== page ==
The Republic of Moldova: Former Homeland of the Bessarabian Germans

Die Republik Moldawien - einstige Heimat der Bessarabiendeutschen

Salzer, Jürgen. "The Republic of Moldova: Former Homeland of the Bessarabian Germans." Neues Leben, 18 April 1997.

We introduce the Republic of Moldova, another country of the former Soviet Union which has become independent and where until 1940 numerous Germans, Bessarabian Germans, used to live. Today, the Republic of Moldova is one of the poorhouses of Europe; however, according to the recently elected president Lucinschi there will be considerable progress in the next two years whereby the help of the West including Germany is counted on.

On January 15, in a speech held after the swearing-in ceremony, the new president Petru Lucinschi expressed his joy to be sworn into office on the birthday of the greatest Rumanian poet, Mihail Eminescu. Did Lucinschi want to give a new spark to supporters of reunification with Romania? Perhaps a look at the history of this country will help.

Around 1353, the Hungarian King Ludwig I integrated the tiny states existing in the area of present-day Moldova and in 1359; the Rumanian Prince Bogdab founded the Moldavian principality to which at that time the area between the Pruth and the Dnestr rivers (part of present-day Moldova); and the Buchenland (today called Bukovinia) belonged; the capital was Jassy (Rumanian: Jasi). Less than 20 years later, the principality fell into the hands of Poland. Then later under Prince Alexander the Good, the borders extended to the Black Sea. In 1420, at the first invasion by the Turks, sovereignty could still be maintained, until the beginning of the 16th century when the country fell under the supremacy of the Turkish Sultan; however, it maintained the right to free elections, kept its administrative autonomy and its own legislation.

In the 18th century the Moldavian Prince Dimitrie Cantemir, who had been nominated as member of the Berlin Academy because of his Descriptio Moldaviae, participates in the Pruth campaign of Peter the Great (1711). During the course of the Russian-Turkish War the region is repeatedly occupied by the Russian army: Bukovinia falls to Austria in 1774, and after the Russian-Turkish War of 1806-1812 the Turks had, according to the peace treaty of Bucharest, to cede the area between the Pruth and the Dnestr rivers to the Russian Czar. The colonization of what was then called Bessarabia, after the Rumanian dynasty of Basarab, began under the Russian Czar, Alexander I who, in a decree of Nov. 29, 1813, gave land to German settlers and granted them considerable privileges.

The so-called Warsaw Group, i.e. Germans from the Duchee of Warsaw, founded altogether 15 towns with 1,142 families until 1816 and the so-called Württemberg-Bavarian Group and the Swiss Group (1822-1846) were added after 1816. A total of 24 mother colonies were developed between 1814 and 1847. According to statistics of 1914, there were 204 German settlements with a total population of 60,000 Germans.

After the October Revolution in Russia, a freely elected 'district council' (Landsrat) had been formed in Bessarabia; its 150 members reflected the demographies of Bessarabia's multiethnic population. Aside from 105 Rumanians, there were 15 Ukrainians, 7 Russians and 2 Germans as well as other nationalities were represented, among others. When on January 5, 1918, hordes of Bolsheviks invaded Bessarabia, the district council called in Rumanian troops who occupied the country on January 13. In March 1918, 86 representatives voted for the annexation to Romania and only three voted against.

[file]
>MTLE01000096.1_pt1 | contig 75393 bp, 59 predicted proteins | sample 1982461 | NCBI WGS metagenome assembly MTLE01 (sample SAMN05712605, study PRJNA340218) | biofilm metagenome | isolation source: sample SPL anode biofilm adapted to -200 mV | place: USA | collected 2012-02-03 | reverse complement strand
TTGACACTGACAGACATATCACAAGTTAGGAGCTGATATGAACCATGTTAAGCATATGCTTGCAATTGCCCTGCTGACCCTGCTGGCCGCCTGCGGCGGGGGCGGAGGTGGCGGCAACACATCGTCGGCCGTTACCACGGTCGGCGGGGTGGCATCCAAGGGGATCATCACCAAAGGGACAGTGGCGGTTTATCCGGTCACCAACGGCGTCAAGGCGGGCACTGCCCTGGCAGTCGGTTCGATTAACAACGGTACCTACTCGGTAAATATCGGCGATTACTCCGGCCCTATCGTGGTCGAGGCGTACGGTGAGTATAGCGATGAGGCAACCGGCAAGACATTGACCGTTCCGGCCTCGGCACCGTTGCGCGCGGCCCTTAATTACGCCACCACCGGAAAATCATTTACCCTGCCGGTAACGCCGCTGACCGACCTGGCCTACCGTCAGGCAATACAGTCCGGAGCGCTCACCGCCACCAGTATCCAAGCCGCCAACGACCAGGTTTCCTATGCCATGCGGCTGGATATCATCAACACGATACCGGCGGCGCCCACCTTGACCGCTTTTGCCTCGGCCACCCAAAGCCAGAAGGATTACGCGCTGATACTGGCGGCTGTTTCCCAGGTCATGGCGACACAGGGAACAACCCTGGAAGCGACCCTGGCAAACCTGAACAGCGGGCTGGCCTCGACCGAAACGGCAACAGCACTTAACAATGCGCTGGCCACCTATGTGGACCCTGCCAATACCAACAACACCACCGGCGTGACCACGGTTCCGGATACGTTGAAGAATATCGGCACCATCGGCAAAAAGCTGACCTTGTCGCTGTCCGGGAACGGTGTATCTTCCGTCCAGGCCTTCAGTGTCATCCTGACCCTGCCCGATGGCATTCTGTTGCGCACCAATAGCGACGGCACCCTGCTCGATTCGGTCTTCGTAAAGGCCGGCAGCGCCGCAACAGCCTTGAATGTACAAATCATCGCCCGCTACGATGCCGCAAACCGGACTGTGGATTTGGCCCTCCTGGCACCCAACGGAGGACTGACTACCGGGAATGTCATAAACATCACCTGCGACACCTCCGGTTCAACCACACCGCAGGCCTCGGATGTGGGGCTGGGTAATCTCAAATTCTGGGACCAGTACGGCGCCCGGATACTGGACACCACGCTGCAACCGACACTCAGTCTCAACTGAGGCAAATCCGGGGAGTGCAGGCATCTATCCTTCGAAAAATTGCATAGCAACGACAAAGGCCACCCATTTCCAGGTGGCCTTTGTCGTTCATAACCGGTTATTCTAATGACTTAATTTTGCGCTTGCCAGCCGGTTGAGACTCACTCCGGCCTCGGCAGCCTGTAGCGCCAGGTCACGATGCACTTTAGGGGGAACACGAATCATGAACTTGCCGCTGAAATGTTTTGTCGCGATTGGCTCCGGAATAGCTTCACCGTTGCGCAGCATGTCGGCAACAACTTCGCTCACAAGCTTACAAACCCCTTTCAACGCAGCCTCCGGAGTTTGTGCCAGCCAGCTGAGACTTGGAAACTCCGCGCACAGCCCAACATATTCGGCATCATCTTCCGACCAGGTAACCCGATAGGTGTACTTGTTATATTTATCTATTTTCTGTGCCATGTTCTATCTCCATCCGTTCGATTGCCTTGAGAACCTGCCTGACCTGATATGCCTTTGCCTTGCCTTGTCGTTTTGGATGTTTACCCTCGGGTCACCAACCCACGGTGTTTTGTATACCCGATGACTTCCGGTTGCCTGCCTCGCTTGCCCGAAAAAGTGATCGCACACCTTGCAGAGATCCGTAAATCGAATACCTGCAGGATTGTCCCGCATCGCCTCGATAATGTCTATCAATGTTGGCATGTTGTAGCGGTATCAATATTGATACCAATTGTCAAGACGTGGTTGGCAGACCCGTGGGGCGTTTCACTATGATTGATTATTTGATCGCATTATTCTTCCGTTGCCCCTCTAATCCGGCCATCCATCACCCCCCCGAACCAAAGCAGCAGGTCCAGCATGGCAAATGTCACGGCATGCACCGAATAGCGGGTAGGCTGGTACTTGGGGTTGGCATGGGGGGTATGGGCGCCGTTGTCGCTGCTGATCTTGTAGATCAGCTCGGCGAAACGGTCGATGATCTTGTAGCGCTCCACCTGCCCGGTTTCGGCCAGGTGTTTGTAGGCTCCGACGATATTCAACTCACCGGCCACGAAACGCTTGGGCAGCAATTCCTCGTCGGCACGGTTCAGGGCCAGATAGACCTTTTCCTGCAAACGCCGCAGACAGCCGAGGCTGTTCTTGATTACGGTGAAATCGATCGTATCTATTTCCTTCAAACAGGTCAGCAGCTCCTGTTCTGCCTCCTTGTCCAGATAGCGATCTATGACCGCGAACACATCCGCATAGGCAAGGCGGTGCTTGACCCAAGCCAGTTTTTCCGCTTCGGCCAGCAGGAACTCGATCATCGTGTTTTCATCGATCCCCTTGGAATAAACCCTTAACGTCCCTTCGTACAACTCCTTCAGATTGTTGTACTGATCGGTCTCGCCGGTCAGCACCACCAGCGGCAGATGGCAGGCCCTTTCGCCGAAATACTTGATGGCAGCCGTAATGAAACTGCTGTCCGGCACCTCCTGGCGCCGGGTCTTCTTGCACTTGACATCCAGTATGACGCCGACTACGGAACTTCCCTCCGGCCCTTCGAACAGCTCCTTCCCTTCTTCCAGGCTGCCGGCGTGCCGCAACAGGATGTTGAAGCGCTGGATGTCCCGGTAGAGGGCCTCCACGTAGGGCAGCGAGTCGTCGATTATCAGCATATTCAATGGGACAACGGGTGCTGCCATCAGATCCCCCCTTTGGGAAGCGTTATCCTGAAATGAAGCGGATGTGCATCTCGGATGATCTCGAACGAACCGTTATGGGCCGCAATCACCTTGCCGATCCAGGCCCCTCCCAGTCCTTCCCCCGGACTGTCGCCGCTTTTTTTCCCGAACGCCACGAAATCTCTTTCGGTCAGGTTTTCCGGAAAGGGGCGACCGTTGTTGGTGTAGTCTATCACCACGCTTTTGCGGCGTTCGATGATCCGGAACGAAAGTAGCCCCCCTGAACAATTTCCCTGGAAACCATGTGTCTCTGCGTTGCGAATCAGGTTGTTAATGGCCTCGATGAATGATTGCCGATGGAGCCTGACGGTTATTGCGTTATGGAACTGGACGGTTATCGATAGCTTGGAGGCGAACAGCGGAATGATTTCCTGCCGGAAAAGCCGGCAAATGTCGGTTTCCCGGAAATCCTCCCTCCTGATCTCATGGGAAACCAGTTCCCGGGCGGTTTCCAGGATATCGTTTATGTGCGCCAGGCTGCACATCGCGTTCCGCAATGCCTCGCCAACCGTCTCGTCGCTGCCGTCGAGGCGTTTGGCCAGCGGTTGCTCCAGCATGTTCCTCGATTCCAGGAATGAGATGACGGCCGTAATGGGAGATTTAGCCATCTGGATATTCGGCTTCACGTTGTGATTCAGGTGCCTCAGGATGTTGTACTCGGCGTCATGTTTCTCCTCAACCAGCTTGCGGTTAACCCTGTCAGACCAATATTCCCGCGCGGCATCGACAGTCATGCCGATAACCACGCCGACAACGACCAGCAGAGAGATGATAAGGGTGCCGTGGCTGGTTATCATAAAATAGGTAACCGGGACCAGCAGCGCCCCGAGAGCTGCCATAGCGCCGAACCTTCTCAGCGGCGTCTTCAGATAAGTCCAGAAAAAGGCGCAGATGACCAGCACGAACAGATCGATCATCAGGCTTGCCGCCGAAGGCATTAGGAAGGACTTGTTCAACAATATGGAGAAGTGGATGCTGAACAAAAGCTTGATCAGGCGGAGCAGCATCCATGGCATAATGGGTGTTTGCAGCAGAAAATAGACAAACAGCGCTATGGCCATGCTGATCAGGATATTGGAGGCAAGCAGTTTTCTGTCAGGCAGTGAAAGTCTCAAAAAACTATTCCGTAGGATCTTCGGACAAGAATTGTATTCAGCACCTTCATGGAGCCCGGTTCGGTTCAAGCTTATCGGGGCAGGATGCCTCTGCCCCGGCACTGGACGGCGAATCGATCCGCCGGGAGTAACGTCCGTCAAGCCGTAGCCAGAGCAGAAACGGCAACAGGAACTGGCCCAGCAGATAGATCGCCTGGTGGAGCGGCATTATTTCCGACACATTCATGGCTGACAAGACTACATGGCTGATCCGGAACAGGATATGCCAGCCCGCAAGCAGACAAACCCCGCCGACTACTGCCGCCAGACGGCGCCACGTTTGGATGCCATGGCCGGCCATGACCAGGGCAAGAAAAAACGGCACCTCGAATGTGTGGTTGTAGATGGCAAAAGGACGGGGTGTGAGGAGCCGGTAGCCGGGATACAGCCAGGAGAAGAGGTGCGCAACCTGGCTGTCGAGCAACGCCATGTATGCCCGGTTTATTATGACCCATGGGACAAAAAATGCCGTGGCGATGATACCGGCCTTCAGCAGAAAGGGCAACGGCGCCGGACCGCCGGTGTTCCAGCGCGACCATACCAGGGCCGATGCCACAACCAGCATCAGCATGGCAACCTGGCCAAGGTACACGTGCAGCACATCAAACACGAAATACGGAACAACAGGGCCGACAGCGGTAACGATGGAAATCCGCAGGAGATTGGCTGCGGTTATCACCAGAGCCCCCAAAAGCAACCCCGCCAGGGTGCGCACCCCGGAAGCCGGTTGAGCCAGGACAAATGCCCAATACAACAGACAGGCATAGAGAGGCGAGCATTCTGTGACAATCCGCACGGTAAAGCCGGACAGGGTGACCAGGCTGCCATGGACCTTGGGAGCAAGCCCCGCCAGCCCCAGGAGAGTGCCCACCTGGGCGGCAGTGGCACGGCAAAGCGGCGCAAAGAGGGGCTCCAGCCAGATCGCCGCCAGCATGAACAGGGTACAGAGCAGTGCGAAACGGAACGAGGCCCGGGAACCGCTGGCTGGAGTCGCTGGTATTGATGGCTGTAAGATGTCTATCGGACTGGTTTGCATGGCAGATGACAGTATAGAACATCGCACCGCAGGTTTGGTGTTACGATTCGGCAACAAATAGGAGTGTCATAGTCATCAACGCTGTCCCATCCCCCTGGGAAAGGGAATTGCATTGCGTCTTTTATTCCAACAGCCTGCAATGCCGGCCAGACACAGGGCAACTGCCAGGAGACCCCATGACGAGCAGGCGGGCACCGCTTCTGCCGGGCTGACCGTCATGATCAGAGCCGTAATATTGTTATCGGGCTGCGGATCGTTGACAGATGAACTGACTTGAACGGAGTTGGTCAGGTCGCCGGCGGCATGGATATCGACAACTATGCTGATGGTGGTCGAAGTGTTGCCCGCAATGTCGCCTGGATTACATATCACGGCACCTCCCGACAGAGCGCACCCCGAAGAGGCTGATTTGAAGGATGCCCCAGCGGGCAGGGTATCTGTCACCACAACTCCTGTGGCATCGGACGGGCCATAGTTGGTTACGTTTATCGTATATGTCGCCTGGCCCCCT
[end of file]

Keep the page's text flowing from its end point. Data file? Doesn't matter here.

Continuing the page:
However, no sooner had the communists in the Soviet Union claimed their power, did they establish the Autonomous Republic of Moldova east of the Dnestr River, the Transnistr area, and made no secret [of their intentions] to regain Bessarabia when the time was right. The Moldovan dialect of this area was adopted as the official language; and the Cyrillic alphabet was introduced in order to isolate even more this artificial language from bourgeois Romania. In 1930, a Moldovan grammar was published; and the Russian influence on the language was strengthened.

In the Geheime Zusatzprotokoll (secret amendment) of the German-Soviet non-aggression pact (Molotow-Ribbentrop) of August 23, 1939, the cession of Bessarabia to the Soviet Union and the resettlement of Bessarabian Germans was agreed upon. According to some sources 80,000 and according to other sources 93,000 Germans were settled in the former Warthegau at that time. Bessarabia was occupied by the Soviet Union in 1940. The southern region will go to the Ukraine according to the Soviet strategy `divide et impera' and now the Moldovan Socialistic Soviet Republic is founded on August 2, 1940, together with the Moldovan Autonomous Republic which is the reason why Romania enters the war on the German side and gets back Bessarabia in 1941. However, in the peace treaty of Paris in 1944 this area is lost permanently to the Soviet Union and the Moldovan Socialistic Republic is established. Vast numbers of forced deportations of Rumanians to Siberia are the result; the number of Bessarabian refugees in Romania (and not only Rumanians but especially Russians) increases tremendously. A central supremacy directed from Moscow is formed; it oppresses all national identities.

Following Michail Gorbatschov's inauguration the endeavors of Soviet-participating republics for autonomy grow fast in their activities, the so-called Mateevici-Club speaks up for the rescue of the Moldovan language and cultural identity, and for the reintroduction of the Latin alphabet, causing Moldovan to become the official language on August 31, 1989. Under the leadership of the Moldovan Popular Front, serious nationalistic disturbances arise resulting in Simion Grosu's resignation in November; he had been in office since 1980. The "Moldovan Volksfront", supported by the Rumanian-speaking population, gains a clear victory in the parliamentary elections of February 1990. On June 23, 1990, the Republic of Moldova declares its sovereignty and on August 27, 1991, its independence.